PARIS (AFP) - Karl Lagerfeld built a huge waterfall and flooded the vast Grand Palais for his spectacular Chanel show on Tuesday (Oct 3), the final day of Paris Fashion Week.
The veteran designer sent out an army of "water nymphs" and modish mermaids in glittering white and blue-green outfits along a catwalk that snaked over an 85m-long recreation of the Gorges du Verdon in the mountains of Provence, where Chanel grows the jasmine and May rose flowers that go into its perfumes.
This was the life aquatic with big raindrop earrings, scalloped skirts, jellyfish and glitterball bags, and dripping mother of pearl dresses that created their own personal rainbows in the shimmering light.
Yet what no one could take their eyes off were the thigh-high transparent PVC boots.
If the Duchess of Cambridge or Kim Kardashian need to look elegant the next time they go fishing for pike, Lagerfeld has just the waders for them.
In fact the German-born creator went PVC crazy, throwing in enough see-through rain hats, hoods and even elbow-length evening gloves to keep his well-heeled customers dry during a hurricane.
KARL GOES FOR GENERATION Z
Scared of being caught by a sudden summer shower in your US$10,000 (S$13,000) dress?
Lagerfeld had just the thing - see-through, crystal-encrusted plastic raincoats and capes, though much more sophisticated and expensive than the ones your granny would slip into her trolley bag on a thundery day.
Like Balenciaga, the other aristocratic brand - which this week sought to bring Crocs sandals rapidly upmarket - Lagerfeld too seemed on a mission to rehabilitate the much maligned see-though mac.
Led by Cindy Crawford's 16-year-old daughter Kaia Gerber, Lagerfeld defied talk about his advanced years by sending out 88 looks, which may or may not have been a sly joke about his age.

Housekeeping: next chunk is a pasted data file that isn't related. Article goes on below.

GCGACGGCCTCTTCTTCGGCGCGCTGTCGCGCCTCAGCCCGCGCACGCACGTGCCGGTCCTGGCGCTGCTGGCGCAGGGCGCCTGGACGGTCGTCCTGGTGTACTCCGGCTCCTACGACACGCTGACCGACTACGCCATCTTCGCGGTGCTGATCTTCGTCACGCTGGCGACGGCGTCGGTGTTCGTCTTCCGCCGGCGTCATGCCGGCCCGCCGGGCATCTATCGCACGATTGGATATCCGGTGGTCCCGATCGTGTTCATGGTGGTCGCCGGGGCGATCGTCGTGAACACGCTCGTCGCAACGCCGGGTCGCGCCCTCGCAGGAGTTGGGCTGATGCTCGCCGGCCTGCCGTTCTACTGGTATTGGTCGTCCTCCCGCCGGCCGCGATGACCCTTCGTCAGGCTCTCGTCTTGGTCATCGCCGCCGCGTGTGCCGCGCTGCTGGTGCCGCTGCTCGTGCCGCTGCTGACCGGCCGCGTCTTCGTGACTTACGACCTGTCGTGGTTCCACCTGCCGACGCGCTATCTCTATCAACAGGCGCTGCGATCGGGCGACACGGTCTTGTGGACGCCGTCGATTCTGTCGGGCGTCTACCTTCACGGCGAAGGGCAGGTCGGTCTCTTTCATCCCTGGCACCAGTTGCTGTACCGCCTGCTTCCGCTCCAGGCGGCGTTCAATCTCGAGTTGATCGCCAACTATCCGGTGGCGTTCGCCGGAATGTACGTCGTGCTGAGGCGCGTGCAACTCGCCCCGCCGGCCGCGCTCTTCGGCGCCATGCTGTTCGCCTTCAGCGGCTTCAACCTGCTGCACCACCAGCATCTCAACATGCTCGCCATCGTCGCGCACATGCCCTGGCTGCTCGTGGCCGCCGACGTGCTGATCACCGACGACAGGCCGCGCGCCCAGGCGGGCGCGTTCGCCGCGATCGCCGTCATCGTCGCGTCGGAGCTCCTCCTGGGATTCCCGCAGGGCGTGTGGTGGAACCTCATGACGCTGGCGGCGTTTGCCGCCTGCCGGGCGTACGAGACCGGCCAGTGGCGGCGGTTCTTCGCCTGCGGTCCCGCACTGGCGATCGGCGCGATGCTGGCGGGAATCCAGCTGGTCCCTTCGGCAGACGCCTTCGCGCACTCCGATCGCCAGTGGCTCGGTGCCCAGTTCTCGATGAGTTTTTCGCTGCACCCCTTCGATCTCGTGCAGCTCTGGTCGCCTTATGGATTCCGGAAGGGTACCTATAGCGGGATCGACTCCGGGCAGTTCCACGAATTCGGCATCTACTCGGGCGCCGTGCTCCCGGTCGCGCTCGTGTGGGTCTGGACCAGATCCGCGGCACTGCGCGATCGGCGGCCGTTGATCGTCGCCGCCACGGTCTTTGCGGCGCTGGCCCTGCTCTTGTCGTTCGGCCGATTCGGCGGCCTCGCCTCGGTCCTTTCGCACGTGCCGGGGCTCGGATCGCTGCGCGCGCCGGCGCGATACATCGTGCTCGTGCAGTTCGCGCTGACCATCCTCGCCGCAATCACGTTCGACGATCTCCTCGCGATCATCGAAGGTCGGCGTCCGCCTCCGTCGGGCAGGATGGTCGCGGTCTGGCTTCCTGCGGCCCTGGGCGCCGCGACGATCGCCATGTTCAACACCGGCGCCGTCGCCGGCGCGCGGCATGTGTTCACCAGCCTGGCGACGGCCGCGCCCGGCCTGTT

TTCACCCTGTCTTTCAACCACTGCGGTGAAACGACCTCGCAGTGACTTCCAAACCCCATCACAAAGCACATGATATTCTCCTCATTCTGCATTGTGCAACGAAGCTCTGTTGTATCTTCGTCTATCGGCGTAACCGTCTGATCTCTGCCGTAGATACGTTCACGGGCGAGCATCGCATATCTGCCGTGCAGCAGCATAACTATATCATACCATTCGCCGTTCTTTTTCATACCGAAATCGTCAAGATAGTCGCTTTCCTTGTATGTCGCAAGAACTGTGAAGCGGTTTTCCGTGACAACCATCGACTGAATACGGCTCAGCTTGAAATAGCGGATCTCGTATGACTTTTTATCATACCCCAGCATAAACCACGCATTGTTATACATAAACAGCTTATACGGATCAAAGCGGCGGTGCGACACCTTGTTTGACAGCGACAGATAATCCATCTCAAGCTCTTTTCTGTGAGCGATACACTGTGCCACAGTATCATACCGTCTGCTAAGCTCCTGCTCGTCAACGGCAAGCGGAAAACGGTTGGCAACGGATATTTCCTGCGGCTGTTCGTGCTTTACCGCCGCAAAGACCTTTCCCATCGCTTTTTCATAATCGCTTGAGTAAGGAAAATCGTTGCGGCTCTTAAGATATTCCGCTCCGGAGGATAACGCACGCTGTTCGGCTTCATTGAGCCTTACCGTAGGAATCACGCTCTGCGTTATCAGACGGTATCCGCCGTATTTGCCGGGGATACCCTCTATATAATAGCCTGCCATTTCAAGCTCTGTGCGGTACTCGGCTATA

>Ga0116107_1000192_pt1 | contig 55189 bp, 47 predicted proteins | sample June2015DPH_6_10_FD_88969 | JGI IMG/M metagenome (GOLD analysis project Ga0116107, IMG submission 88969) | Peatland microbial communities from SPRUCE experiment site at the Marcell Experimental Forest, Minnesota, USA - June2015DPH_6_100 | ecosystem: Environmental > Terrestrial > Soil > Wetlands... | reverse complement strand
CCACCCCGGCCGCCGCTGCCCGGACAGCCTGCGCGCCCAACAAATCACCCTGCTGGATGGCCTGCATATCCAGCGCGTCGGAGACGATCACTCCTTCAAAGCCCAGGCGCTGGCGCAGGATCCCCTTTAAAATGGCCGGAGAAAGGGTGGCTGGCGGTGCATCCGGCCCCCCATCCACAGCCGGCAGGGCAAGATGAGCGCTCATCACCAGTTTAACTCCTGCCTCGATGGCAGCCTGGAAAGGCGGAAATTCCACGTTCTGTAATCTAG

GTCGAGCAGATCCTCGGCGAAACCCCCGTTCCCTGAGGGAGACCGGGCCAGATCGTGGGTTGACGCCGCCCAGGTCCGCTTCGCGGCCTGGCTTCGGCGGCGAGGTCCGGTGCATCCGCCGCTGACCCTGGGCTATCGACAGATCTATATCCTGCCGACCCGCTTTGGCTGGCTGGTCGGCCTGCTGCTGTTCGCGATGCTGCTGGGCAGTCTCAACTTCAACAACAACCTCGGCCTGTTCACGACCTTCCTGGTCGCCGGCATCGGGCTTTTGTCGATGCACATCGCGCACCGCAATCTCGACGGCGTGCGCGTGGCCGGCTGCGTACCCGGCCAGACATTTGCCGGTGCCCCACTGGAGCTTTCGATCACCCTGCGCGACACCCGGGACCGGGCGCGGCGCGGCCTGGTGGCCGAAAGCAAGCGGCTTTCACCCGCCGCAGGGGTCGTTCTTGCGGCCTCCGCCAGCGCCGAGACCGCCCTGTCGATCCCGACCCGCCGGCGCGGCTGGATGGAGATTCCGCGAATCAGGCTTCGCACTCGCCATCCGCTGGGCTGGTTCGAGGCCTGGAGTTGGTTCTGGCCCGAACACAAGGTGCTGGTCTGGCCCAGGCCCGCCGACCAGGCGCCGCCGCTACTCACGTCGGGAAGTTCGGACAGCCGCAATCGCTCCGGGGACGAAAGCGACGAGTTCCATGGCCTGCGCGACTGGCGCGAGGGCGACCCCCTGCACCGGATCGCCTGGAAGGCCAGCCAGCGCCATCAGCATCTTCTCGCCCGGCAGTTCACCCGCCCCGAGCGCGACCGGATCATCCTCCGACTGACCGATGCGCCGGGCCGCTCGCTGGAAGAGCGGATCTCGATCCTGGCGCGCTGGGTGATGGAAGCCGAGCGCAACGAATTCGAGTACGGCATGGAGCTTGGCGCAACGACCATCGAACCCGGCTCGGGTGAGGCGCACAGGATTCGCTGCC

The creator, who is notoriously coy about his age, believed to be 84, embraced youth in a big way, with a collection aimed strongly at millennials and Generation Z trendsetters as much as Chanel's ladies-who-lunch customer base.
Lagerfeld was even thinking ahead to Generation Alpha by putting his eight-year-old godson Hudson Kroenig - who made his catwalk debut way back in 2012 - on the runway.
With an eye clearly on Chanel's growing Asian following, he had two huge South Korean K-pop stars, G-Dragon - sporting fire-engine red hair - and actress and singer Park Shin-Hye in the front row alongside supermodel mother Crawford blushing with pride.
Those see-through hats and boots may yet be just the thing for Asia's tropical showers.
LOUIS VUITTON'S NEW ARISTOS
But for sheer jaw-dropping impact, the shrewd American avant-gardist Thom Browne pulled the plug on Chanel's 15m waterfalls with his first women's show in Paris.
In a week when models' size came under the microscope after Kering and LVMH, the two big luxury conglomerates, banned ultrathin models from their shows, Browne sent out fatsuit dresses resembling the fleshy forms of the ancient Anatolian mother goddess, Cybele, and the "Hottentot Venus".
The fact that both models were in ballet pointes added another layer of magical strangeness.
It was the first of many Wow moments in a show that began with "dream weavers", their heads encased in bubbles of tulle, preparing the way for his postmodern mermaids, preppies who might have come straight from "The Munsters" and alieniod creations that gave new meaning to turtleneck.
It ended with a unicorn and a couple of the dream weavers sleeping in a bed next to the rings of Saturn.
No such silliness at Louis Vuitton, the label of preference for France's first lady Brigitte Macron. In keeping with her husband's monarchical bent, designer Nicolas Ghesquiere channelled Versailles with ancien regime 18th-century tailcoats which he matched with silk sports shorts.
While these richly embroidered tops were in the palace, feet were firmly in the street with trainer-style shoes to complement the brand's rock-chic sports and evening wear.
That the starry show, with Hollywood stars Cate Blanchett and Julianne Moore in the front row, took place under the Louvre Museum in the moat of the medieval seat of the French kings, reinforcing the message that these were clothes for the new elite.